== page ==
So in our brief week here, I have made two observations.
Observation number one: life in Denmark is pretty good. Things work, people are nice, you don’t really see misery, and you don’t really see struggle. The Danish state is infamous for providing for its citizens, and I feel like I’ve restored more balance into my life in less than a week than I had been constantly running after for two years during our time in Washington.
Observation number two: life in Denmark is pretty expensive. As in, VERY expensive. And presumably those two things balance out – you pay more upfront to get more on the backend. It doesn’t immediately hit you (except for maybe in restaurants) and people do say that the only way to survive the shock is to stop constantly converting into dollars in your head. But when you actually stop to think about some of the items, even the day to day ones, the differential between what we used to pay and what we’ll now pay is pretty dramatic.
Now, naturally, one can make a whole lot of arguments about what is the true price of something…But I’d thought I’d do a little mini-series on goods that are easily comparable to give you a sense of what prices are “from here to there”.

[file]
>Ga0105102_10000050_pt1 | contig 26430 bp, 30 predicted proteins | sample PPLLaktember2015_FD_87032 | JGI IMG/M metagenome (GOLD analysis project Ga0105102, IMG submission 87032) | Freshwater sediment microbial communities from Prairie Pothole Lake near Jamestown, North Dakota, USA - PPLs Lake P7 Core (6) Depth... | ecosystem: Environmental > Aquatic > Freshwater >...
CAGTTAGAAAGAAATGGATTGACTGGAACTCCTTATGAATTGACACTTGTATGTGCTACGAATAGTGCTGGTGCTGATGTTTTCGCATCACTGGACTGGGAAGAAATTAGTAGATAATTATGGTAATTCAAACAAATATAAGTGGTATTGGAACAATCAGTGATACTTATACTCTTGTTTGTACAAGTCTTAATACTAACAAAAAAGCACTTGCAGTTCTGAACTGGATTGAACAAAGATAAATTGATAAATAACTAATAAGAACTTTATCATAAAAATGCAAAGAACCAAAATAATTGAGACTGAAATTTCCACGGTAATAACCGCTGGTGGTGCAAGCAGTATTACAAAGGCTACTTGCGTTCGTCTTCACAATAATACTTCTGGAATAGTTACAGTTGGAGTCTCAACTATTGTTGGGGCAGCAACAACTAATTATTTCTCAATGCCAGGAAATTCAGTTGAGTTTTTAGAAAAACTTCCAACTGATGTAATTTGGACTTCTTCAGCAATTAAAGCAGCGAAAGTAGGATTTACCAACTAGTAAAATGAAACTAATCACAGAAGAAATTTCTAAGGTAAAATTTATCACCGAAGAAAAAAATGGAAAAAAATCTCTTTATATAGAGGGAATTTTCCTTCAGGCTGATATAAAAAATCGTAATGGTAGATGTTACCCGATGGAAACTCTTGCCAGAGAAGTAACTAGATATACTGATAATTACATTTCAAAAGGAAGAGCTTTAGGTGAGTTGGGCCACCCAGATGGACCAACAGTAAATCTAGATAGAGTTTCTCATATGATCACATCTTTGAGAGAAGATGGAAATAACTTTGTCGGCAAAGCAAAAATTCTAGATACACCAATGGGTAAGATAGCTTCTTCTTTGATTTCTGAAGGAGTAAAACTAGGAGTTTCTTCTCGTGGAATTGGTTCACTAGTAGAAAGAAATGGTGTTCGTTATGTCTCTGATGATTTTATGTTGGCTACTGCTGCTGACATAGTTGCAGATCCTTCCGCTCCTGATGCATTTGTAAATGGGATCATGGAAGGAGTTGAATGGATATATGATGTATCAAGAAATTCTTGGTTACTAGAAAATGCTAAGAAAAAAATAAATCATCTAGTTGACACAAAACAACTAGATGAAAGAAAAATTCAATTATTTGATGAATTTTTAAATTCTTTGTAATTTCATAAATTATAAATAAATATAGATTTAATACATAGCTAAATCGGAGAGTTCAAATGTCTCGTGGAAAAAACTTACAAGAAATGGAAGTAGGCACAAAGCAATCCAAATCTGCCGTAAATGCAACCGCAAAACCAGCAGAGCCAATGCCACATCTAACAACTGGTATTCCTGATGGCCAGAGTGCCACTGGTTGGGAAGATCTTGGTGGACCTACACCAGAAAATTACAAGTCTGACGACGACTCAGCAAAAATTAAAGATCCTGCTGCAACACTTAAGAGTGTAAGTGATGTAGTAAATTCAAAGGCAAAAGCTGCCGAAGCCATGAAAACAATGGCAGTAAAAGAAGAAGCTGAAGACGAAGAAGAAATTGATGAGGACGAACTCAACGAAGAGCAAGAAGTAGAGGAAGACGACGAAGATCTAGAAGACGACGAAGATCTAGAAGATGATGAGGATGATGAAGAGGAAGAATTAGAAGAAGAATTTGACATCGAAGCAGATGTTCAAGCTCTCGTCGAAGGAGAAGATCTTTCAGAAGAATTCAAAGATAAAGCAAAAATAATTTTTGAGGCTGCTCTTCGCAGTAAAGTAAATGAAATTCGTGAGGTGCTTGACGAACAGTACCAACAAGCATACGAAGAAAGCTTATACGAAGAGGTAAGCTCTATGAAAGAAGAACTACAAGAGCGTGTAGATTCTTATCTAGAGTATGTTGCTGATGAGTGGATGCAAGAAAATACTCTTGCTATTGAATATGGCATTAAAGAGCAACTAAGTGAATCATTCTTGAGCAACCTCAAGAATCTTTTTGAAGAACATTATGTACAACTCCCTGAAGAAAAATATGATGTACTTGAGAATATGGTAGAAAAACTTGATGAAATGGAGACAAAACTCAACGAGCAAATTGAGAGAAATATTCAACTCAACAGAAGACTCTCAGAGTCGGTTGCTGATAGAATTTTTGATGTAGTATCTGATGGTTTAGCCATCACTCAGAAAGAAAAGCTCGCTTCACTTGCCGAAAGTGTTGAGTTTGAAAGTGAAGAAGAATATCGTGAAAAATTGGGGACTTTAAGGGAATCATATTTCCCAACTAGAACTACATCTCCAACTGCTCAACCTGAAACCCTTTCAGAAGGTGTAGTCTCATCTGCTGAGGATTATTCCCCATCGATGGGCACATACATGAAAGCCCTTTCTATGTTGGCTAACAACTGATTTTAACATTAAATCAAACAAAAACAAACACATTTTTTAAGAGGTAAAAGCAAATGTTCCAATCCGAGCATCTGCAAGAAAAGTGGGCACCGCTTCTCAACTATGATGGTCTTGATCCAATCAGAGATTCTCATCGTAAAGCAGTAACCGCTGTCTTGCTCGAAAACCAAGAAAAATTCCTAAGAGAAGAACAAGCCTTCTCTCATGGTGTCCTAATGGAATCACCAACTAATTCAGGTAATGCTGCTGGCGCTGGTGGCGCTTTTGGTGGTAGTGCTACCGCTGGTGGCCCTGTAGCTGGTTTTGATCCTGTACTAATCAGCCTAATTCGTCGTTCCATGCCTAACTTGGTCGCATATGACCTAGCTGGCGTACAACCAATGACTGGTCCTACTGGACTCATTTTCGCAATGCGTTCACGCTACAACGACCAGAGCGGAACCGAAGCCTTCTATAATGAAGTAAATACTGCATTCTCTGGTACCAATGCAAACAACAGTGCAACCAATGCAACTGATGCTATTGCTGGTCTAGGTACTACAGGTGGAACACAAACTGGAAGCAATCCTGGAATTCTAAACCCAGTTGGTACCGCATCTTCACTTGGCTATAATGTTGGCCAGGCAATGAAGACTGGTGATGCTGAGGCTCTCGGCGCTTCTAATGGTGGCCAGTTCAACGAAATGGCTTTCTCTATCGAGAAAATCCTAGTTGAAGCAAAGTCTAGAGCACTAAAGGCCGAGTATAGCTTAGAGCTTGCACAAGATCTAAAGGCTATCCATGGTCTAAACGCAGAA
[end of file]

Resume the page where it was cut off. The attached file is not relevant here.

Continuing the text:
First up, Diet Coke. It shouldn’t be, but it’s a staple for me – all around feelgood drug – I should drink a lot less of it, and at this price, I probably will. My preferred form is from a fountain with ice, but I have to say, the can version has always appealed to me more on this side of the atlantic (the fountain versions are rarely found and if you find them, they’re too sweet and don’t have ice).
The prices are pulled from Peapod in the US for the DC zipcode, and from our neighborhood Fotex (kind of like a Safeway), using today’s exchange rate on XE.com, and there you have it – doesn’t seem like much, but the difference is actually 319% more if you compare it to the US price. So how’s that for cost of living?